End-users showing signs of needing grain
Despite higher ocean and barge freights, U.S. corn and soybean prices remain competitive on the world market, increasing exports and supporting prices.
Combined with exports, domestic demand appears to be growing with the cash basis levels tightening. These are all clear signs the end-user is trying to gain ownership of the product, analysts said.
Because producers in many cases have already sold what is needed for the year, and are now waiting for a weather-market spike, prying any physical crop away from them will be a tough task for the end-user.
However, a strong basis could spark some producer selling. It's clear that strong demand is providing underpinning for both corn and soybean markets, analysts said.
Jason Ward, North Star Commodity Investment Co., said the U.S. dollar appears to be bottoming out compared to other world exchanges. This is making U.S. corn and soybeans cheaper on the world market.
In comparison, U.S. cash corn priced around $3.35 per bushel and soybeans at $7.27 per bushel is sharply lower than China's corn at $5.25, and soybeans $11.00.
Plus, talk of China shutting off corn exports is sparking interest in U.S. corn, Ward said.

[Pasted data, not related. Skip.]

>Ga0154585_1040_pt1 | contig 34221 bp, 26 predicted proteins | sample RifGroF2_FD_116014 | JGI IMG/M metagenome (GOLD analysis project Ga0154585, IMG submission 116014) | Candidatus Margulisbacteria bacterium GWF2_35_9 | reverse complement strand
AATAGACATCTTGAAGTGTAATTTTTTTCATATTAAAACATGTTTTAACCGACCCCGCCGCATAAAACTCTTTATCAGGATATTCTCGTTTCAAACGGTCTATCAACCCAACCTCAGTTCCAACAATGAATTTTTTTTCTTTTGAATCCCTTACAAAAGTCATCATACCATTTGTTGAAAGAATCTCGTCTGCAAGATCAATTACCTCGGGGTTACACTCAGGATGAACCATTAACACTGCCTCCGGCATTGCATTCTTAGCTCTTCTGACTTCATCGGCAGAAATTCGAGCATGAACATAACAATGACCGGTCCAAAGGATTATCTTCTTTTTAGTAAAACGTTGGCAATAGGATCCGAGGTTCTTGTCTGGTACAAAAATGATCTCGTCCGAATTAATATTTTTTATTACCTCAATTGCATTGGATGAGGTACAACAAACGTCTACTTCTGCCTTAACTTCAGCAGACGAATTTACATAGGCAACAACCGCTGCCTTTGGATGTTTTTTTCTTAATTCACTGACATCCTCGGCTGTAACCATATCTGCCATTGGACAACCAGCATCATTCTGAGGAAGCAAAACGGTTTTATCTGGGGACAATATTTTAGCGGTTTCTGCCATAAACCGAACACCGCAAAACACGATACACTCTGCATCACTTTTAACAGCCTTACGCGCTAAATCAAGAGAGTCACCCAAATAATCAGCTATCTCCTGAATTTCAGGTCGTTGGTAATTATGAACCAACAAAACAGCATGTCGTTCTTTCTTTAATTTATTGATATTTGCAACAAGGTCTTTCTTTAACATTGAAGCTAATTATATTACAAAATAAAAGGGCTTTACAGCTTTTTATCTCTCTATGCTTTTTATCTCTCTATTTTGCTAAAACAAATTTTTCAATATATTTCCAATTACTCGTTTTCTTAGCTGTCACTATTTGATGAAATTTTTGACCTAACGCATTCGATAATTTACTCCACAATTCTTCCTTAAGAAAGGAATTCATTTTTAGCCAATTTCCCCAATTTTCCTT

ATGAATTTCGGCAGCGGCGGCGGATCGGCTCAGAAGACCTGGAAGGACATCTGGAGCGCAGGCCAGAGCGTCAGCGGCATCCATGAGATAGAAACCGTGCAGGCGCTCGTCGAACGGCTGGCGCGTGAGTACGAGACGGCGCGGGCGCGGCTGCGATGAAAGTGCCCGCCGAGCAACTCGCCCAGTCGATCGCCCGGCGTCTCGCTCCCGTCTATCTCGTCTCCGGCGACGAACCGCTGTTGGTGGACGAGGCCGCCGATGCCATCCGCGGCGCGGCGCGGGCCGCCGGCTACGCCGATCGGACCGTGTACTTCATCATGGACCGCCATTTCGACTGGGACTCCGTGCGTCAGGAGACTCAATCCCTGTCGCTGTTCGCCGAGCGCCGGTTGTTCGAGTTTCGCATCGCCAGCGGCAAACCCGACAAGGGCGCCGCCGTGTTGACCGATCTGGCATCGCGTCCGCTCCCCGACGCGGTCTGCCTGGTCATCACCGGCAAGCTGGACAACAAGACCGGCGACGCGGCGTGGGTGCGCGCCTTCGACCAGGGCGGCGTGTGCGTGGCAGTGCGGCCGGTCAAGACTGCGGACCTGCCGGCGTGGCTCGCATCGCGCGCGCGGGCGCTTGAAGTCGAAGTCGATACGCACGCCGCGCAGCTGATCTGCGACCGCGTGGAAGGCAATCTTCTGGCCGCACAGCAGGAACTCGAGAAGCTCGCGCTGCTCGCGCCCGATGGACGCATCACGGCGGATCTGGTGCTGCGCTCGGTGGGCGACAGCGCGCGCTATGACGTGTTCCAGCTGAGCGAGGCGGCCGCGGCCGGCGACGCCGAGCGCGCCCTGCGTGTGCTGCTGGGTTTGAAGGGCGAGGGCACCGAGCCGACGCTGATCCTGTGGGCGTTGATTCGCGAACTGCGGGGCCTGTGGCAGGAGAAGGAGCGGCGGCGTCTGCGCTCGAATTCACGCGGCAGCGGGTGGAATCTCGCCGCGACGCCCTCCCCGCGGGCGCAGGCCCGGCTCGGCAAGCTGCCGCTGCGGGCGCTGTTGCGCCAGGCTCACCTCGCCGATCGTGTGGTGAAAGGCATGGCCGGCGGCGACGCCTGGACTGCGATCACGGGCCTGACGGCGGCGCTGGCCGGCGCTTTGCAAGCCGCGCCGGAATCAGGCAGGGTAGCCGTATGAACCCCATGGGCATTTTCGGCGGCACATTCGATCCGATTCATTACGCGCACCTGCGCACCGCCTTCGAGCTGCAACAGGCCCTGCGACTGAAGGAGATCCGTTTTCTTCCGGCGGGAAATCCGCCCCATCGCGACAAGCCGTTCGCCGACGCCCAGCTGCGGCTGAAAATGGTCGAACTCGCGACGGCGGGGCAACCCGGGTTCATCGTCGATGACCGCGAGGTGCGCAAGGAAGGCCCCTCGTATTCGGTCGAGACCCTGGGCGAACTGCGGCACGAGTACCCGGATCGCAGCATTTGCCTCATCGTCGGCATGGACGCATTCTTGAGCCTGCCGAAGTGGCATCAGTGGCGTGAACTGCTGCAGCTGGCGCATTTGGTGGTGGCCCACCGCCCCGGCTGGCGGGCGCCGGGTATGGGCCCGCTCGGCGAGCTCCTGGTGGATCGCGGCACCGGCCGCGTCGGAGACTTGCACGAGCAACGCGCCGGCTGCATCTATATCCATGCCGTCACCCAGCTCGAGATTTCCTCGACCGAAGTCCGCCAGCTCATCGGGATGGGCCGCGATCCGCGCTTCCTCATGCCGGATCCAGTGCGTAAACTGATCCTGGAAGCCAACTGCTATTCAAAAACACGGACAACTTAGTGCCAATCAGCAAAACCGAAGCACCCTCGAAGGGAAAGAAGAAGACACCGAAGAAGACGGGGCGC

"That talk has some countries scared into buying U.S. corn," Ward said. "South Korea has been the biggest buyer in the last week. But, we've seen purchases from Guatemala. I've never seen that."
In addition, Pakistan has shut off corn exports, forcing their biggest buyer, India, to look elsewhere.
So far this week, China has purchased 18.0 million bushels of soybeans from the U.S. Last week, it bought 70.0 million.
"Most of these purchases are for 2008 crop," Ward said. "If they are buying old crop, it's coming from South America."
Ward said there appears to be plenty of sellers in the corn market at the $3.80 per bushel price for Nov. '07 contract, and $4.00 on 2008 crop.
"That seems to be where people are sticking their orders out there," Ward said. "They are taking some product off the market at those prices."
Mike Krueger, World Perspectives Inc., said the market psychology is focused on the idea that if the U.S. corn acres are going to be 12.0 million higher this year, that means 8.0 million fewer soybean acres.
"If that scenario is realized, soybean supplies would be half of what they are today," Krueger said. â€œSo, it's hard to tell when the bullish tone ends on soybeans."
As a place to get some ownership for the summer, (go long the market), anybody on the spec or end-user side is looking for a break in the corn market right now, Ward said.
"The name of the game right now is trying to buy puts, call options, or futures," Ward said.
Krueger said the producer should watch the corn basis closely.
"If the producer still has old crop still on hand, at least fixing the basis is a good idea. Then, they can hope to get a weather run on the futures market to be able to price it later."